This vegetable is only available at certain times of the year. As a result, there may be times when it is either extremely costly or entirely unavailable.


  1. What does bun rieu taste like?

The bun rieu crab noodle soup has a broth that is acidic, somewhat sweet, and a little sour all at the same time. It gets its intense flavor from shrimp paste, fish sauce, crab paste, and fresh herbs, among other things.

It is typically served with a wide variety of condiments and side dishes, and it is topped with a wide variety of seafood. The guests can use these to customize their soup according to their preferences.

  1. What does bun rieu mean?

‘Bún’ means ‘noodles’ while ‘Riêu’ refers to the soup’s crab cakes made of pounded mini crabs (alternatively, crab paste) and eggs. It kind of resembles sea foam when added to the soup!

Bun Rieu with a bunch of green garnishes
  1. What does ‘bún’ mean?

‘Bun’ means ‘noodles’ in Vietnamese.

  1. Is bun rieu gluten-free?

Yes! Bun rieu is gluten-free, and so is this recipe we prepared for you.

Best Bún Riêu (Vietnamese Crab, Pork & Tomato Noodle Soup)

At this point, it's time to learn how to cook bun rieu! You can follow through while reading or print the recipe out for next time.
5 from 8 votes
Prep Time 30 minutes
Cook Time 1 hour 30 minutes
Total Time 2 hours
Course Main Course
Cuisine Vietnamese
Servings 5 bowls
Calories 880 kcal


For the Soup

  • 43.5 oz canned chicken broth or you can make your own with water and pork ribs
  • 43.5 oz water
  • 2 lbs tomatoes quartered
  • 4 large cloves of shallots thin slices
  • 3 tbsp fish sauce
  • 1 tsp fermented shrimp paste dilute in a small bowl with water
  • 2 tbsp cooking oil
  • 4 tbsp ketchup
  • 1 tsp salt
  • 1-2 tbsp rock or granulated sugar
  • 1-2 tsp MSG seasoning

For the Rieu or Crab Cakes

  • 1/8 lb raw shrimp devein and remove the shell
  • 2/3 lb ground pork
  • 5.6 oz canned minced prawn or crab
  • 57 g canned crab steamed crab is okay too!
  • 2 large eggs
  • 2 large cloves of shallots sliced
  • 5 stalks of green onions cut into around 1.5 inches long
  • 1 tbsp fish sauce
  • 1 tsp pepper and sugar

For the Noodles

  • 1 lb dried vermicelli noodles small size


  • 1 lb fried tofu
  • 1/2 lb raw bean sprouts
  • lime wedges
  • 4 Thai chiles
  • 2 oz Vietnamese balm
  • 2 oz mint
  • 2 oz tia to or perilla
  • shrimp paste to taste


  • Starting with the noodle soup, cook the vermicelli noodles according to the package instructions. Then, divide for about 4-5 bowls.
  • Slice the shallots thinly and sauté until light brown. Add in the quartered tomatoes and stir for another 3-5 minutes until soft.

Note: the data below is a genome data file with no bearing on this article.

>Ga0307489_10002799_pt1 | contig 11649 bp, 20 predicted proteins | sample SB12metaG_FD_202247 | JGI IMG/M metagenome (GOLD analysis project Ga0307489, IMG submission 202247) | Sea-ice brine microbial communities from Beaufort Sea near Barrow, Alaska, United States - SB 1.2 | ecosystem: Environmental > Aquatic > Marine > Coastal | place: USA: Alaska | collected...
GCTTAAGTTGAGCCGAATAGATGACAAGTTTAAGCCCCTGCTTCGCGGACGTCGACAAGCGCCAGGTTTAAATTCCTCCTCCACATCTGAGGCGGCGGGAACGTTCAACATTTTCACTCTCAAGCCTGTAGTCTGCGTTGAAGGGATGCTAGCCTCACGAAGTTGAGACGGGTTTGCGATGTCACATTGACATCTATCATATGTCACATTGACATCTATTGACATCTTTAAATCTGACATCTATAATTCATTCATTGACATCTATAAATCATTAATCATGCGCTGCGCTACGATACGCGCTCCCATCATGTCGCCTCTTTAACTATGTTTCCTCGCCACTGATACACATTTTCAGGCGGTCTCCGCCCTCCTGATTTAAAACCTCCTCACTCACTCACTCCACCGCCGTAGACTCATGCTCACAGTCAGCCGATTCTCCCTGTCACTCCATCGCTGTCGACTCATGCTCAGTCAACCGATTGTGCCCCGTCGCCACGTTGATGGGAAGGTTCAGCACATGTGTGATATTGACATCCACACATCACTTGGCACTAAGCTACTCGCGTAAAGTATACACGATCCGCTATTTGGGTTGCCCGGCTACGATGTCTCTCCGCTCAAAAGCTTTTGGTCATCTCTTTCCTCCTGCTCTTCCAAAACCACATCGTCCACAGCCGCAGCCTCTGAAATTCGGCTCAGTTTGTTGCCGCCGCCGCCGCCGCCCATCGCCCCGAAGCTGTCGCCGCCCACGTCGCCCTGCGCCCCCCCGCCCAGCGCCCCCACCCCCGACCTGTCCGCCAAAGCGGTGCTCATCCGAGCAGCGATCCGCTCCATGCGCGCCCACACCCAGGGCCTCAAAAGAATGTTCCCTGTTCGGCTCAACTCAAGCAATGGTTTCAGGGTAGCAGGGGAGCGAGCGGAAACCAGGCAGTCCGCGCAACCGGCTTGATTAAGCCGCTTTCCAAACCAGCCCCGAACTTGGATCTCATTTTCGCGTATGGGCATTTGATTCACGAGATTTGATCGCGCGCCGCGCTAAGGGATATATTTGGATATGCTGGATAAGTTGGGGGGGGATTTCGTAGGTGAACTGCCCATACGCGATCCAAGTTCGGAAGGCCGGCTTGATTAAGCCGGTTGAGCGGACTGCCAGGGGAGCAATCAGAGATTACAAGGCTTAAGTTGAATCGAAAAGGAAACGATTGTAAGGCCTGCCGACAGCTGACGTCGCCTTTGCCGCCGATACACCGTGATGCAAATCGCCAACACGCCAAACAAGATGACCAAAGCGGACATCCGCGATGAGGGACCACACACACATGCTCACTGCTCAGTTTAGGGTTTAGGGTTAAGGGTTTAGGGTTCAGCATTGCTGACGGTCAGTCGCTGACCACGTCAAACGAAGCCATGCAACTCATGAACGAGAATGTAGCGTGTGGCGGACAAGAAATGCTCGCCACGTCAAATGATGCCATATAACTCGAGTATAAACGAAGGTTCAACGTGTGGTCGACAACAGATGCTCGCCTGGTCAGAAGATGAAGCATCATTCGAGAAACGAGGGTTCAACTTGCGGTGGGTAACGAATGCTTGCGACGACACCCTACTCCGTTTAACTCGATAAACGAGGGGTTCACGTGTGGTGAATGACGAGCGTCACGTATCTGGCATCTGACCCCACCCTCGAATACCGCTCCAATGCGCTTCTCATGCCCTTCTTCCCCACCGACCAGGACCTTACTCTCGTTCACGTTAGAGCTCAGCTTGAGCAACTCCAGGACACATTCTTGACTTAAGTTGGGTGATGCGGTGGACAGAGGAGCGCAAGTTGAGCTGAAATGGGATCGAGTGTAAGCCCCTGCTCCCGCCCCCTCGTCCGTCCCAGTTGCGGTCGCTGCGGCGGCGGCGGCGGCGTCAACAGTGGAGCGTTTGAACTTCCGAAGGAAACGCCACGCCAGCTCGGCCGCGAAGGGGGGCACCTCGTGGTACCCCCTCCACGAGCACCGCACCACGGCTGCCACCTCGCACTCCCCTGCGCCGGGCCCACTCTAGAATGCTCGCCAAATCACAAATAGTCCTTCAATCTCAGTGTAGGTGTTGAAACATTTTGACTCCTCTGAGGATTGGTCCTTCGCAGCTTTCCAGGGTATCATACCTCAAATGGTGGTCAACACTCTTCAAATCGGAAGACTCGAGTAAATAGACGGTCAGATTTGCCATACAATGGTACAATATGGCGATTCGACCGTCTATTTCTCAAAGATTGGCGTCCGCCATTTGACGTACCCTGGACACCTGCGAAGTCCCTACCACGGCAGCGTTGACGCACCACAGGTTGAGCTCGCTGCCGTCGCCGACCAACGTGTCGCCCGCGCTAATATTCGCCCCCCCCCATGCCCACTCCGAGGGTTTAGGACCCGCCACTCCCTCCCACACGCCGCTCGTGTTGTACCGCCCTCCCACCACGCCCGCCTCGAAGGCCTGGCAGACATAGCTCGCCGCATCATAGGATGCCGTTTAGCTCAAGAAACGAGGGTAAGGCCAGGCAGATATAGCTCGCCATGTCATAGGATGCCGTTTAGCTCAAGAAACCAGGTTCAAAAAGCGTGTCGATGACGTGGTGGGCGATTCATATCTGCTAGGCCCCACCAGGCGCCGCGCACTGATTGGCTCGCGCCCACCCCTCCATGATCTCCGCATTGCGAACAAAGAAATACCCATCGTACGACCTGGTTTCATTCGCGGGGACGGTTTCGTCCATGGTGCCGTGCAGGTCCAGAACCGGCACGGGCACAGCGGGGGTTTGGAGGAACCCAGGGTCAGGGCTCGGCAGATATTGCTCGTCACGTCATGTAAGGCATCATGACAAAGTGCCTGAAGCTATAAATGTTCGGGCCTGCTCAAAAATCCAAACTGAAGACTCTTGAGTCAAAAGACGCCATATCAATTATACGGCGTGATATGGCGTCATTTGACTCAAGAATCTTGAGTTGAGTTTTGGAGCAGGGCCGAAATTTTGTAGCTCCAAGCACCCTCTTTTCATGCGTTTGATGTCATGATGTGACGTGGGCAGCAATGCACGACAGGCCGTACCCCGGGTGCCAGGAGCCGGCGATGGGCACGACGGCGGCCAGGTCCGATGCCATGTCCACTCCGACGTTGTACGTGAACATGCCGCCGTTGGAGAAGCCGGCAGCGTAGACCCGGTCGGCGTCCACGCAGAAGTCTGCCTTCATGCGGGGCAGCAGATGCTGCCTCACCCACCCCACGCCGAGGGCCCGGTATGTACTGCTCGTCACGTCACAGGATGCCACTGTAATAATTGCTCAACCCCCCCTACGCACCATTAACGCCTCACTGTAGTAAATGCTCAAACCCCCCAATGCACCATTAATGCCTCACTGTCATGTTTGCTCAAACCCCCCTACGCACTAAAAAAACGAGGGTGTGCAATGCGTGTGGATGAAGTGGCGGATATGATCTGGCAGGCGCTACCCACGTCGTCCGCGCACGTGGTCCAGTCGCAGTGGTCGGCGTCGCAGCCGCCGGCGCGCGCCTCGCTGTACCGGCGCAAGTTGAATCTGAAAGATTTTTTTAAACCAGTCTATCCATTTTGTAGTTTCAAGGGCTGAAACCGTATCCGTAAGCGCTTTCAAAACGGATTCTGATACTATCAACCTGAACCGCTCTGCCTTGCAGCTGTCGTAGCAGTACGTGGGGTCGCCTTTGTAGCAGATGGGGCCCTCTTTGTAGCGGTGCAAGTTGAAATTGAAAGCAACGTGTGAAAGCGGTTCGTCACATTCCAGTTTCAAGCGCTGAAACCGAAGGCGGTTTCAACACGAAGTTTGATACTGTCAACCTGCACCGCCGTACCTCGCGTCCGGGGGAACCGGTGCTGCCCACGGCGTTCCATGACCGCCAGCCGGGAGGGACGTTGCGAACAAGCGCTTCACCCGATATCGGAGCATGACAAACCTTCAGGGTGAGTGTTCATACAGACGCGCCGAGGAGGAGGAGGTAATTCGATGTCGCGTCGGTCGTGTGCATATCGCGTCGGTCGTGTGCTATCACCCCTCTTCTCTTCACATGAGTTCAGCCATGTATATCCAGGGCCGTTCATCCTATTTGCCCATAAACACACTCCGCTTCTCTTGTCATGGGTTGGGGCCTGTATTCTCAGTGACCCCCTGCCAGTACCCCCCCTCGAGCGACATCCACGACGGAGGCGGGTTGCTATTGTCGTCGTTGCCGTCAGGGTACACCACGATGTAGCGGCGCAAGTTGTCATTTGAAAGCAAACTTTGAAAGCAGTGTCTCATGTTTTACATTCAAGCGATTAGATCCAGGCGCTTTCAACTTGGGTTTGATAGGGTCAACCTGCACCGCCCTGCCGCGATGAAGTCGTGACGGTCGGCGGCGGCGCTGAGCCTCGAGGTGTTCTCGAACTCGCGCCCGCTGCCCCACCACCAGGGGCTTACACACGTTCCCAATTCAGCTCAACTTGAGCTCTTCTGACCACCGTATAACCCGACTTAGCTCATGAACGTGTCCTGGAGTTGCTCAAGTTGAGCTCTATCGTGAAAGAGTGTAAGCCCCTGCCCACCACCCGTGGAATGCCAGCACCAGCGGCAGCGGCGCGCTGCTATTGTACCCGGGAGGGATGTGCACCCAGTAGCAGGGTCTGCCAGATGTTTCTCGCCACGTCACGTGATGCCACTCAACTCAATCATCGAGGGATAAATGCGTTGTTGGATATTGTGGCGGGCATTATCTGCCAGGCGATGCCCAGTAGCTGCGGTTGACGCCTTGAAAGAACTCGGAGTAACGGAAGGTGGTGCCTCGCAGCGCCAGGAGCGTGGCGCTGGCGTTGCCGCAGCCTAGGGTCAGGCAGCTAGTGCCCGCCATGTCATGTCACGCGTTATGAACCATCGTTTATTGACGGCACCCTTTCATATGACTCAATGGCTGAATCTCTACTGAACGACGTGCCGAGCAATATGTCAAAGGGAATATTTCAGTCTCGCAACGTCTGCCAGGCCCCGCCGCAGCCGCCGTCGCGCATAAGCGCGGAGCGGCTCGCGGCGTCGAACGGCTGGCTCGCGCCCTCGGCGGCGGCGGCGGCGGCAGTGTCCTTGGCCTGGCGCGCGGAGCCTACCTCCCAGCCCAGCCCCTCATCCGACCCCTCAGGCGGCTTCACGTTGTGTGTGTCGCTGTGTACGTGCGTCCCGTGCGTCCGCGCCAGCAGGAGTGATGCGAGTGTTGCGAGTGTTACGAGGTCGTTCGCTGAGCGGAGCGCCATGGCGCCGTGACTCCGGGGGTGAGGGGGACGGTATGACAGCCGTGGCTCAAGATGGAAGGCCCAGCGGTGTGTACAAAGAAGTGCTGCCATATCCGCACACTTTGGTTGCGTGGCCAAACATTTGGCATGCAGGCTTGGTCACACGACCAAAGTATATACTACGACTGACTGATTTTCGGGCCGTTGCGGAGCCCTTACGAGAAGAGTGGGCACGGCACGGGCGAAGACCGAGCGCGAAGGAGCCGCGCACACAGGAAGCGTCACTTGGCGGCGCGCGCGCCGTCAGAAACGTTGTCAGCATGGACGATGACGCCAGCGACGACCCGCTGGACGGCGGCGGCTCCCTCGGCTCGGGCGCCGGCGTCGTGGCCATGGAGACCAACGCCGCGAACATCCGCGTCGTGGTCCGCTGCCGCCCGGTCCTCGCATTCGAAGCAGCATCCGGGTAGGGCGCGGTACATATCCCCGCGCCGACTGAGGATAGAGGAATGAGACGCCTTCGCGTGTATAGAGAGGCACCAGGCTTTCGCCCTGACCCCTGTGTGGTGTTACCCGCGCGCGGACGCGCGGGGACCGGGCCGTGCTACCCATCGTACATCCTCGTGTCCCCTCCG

• Transfer the shallots and tomatoes to a large soup pot. Then, add the remaining soup ingredients. This includes the seasonings, the pork broth, and so on. (refer to the ingredients list for the soup above!)
  • Increase heat until the soup boils. Let it boil for about 5 minutes.
  • Reduce to medium-low heat and let it sit while you work on the Rieu.

Cooking the Rieu

  • Add shallots to a food processor and pulse until finely chopped.
  • Next, add in the shrimp and pulse for another 5-6 times.
  • Add in the other ingredients, including ground pork, minced prawn, eggs, and other seasonings - everything apart from the crab meat and green onion. Pulse for another few times until they're evenly mixed.
  • Transfer the mixture into a large mixing bowl and mix in the crab meat with a spoon.
  • Use a spoon and scoop the mixture into meatballs of your preferred size and add them into the pot. These will be your Rieu or crab cakes. The usual size is about 1-2 tbsp large. Repeat until you've transferred all of the rieu into your pot.
  • Increase to high heat until the soup boils, then reduce heat until it settles to a low boil. Let it sit for about 20 minutes until the meatballs get cooked. To check if it's ready, poke a stick into a meatball or break it open.
  • In the last five minutes of cooking, add the green onions. This way, it won't get overcooked!
  • Turn off the heat and evenly divide the soup among the 4-5 bowls of rice vermicelli noodles
  • And serve! Don't forget to prepare a bunch of side dishes so the guests can personalize their Bun Rieu!


Calories: 880kcalCarbohydrates: 119g
Keyword bun rieu, vietnamese crab pork and tomato soup
Tried this recipe?Let us know how it was!


Enjoying classic bun rieu no longer requires finding a good restaurant, and you can easily have it at home. Even if you don’t have fresh crab or the expertise to prepare it, you can still prepare a bowl of delicious bun rieu using canned alternatives. Canned crab paste, prawn, or crab mixture is generally available at grocery stores at affordable prices.

For more assistance or suggestions, you can comment below!

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Cassie brings decades of experience to the Kitchen Community. She is a noted chef and avid gardener. Her new book "Healthy Eating Through the Garden" will be released shortly. When not writing or speaking about food and gardens Cassie can be found puttering around farmer's markets and greenhouses looking for the next great idea.